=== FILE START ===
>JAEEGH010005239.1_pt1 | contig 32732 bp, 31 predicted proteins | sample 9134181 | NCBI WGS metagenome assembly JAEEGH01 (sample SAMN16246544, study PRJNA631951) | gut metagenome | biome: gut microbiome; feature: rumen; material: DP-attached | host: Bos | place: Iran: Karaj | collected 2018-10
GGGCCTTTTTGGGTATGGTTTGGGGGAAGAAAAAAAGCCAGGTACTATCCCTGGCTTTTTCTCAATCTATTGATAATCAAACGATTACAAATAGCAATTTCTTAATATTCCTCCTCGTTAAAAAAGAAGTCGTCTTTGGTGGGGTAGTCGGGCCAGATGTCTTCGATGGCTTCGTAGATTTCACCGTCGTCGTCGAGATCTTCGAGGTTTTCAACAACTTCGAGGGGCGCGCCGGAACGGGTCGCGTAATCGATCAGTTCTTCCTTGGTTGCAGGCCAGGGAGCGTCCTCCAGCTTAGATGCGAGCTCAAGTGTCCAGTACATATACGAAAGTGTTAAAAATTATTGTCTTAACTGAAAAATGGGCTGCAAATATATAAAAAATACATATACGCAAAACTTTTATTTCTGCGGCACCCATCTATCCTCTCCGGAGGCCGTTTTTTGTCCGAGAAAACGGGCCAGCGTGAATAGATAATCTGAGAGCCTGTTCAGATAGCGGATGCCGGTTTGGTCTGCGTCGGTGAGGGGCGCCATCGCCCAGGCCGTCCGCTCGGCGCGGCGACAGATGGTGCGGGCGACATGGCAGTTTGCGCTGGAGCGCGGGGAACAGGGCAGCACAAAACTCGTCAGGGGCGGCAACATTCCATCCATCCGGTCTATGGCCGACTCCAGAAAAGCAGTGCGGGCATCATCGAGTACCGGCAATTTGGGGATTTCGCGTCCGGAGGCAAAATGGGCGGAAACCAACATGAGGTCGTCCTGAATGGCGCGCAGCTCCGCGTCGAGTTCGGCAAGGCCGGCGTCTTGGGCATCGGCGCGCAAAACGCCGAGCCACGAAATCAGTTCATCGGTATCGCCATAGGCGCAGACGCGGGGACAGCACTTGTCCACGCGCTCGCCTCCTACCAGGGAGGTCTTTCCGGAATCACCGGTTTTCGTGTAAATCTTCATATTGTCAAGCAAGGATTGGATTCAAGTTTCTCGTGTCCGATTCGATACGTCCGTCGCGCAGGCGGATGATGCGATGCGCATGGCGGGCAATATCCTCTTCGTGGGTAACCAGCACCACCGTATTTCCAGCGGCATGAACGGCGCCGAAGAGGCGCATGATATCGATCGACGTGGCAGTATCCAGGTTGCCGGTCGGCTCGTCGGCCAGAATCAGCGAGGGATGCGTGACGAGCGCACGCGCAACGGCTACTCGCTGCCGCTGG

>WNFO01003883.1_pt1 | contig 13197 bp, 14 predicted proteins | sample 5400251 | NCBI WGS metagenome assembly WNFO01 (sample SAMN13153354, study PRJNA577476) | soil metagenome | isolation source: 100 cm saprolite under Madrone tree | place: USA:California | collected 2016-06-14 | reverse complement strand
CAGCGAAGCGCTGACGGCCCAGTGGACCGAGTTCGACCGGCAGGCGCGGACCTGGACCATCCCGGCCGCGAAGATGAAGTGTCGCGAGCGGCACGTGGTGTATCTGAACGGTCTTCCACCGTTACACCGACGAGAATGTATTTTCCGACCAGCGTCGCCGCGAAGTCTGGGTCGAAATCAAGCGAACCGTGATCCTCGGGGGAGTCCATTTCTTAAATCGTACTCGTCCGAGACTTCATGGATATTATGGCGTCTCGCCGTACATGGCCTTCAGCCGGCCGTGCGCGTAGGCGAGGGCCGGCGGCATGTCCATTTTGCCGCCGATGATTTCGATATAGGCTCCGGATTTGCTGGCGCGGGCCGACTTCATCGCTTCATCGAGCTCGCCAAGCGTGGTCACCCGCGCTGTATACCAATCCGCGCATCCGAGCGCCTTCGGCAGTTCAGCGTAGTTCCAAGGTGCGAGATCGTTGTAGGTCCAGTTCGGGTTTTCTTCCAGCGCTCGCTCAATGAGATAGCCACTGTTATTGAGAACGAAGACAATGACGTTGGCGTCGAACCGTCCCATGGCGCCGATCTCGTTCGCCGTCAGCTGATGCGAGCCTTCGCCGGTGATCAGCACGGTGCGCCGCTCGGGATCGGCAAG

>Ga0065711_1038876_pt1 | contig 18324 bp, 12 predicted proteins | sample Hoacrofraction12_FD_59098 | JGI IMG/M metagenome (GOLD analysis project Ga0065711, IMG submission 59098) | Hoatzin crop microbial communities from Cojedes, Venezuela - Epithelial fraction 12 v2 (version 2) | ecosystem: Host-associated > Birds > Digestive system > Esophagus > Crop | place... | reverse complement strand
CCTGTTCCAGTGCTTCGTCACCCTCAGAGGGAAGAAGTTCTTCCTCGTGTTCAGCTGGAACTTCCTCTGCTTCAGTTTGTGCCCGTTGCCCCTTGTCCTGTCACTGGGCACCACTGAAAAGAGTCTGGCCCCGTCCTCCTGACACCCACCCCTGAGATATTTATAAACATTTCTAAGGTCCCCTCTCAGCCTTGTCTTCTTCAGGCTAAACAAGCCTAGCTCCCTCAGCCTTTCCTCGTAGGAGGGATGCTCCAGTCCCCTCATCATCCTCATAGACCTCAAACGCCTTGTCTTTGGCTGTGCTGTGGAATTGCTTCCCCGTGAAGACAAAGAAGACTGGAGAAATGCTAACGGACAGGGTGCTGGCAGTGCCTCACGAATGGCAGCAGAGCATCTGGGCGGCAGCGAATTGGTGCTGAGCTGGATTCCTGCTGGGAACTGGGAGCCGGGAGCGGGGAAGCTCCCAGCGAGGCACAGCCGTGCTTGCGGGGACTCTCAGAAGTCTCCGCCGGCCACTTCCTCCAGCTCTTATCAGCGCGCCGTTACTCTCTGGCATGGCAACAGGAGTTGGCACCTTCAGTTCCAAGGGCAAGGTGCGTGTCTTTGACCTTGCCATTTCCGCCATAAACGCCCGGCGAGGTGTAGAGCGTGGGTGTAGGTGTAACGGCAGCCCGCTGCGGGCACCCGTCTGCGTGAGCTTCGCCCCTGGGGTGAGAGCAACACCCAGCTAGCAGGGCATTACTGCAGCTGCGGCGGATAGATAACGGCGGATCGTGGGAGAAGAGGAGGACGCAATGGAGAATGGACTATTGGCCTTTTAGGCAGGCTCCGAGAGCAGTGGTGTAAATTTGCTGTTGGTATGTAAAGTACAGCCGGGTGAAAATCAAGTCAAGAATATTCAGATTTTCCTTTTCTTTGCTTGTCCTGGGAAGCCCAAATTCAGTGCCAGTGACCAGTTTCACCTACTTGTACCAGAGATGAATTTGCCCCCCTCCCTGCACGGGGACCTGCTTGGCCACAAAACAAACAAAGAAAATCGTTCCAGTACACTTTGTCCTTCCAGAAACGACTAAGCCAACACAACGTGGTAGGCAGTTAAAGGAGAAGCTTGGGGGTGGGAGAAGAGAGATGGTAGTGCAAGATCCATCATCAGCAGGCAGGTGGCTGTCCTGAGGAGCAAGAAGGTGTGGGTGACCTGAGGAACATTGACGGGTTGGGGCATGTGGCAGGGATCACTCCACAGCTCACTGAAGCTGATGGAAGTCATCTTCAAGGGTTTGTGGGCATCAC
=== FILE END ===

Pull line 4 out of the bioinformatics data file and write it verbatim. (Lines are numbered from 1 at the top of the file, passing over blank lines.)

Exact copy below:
CAGCGAAGCGCTGACGGCCCAGTGGACCGAGTTCGACCGGCAGGCGCGGACCTGGACCATCCCGGCCGCGAAGATGAAGTGTCGCGAGCGGCACGTGGTGTATCTGAACGGTCTTCCACCGTTACACCGACGAGAATGTATTTTCCGACCAGCGTCGCCGCGAAGTCTGGGTCGAAATCAAGCGAACCGTGATCCTCGGGGGAGTCCATTTCTTAAATCGTACTCGTCCGAGACTTCATGGATATTATGGCGTCTCGCCGTACATGGCCTTCAGCCGGCCGTGCGCGTAGGCGAGGGCCGGCGGCATGTCCATTTTGCCGCCGATGATTTCGATATAGGCTCCGGATTTGCTGGCGCGGGCCGACTTCATCGCTTCATCGAGCTCGCCAAGCGTGGTCACCCGCGCTGTATACCAATCCGCGCATCCGAGCGCCTTCGGCAGTTCAGCGTAGTTCCAAGGTGCGAGATCGTTGTAGGTCCAGTTCGGGTTTTCTTCCAGCGCTCGCTCAATGAGATAGCCACTGTTATTGAGAACGAAGACAATGACGTTGGCGTCGAACCGTCCCATGGCGCCGATCTCGTTCGCCGTCAGCTGATGCGAGCCTTCGCCGGTGATCAGCACGGTGCGCCGCTCGGGATCGGCAAG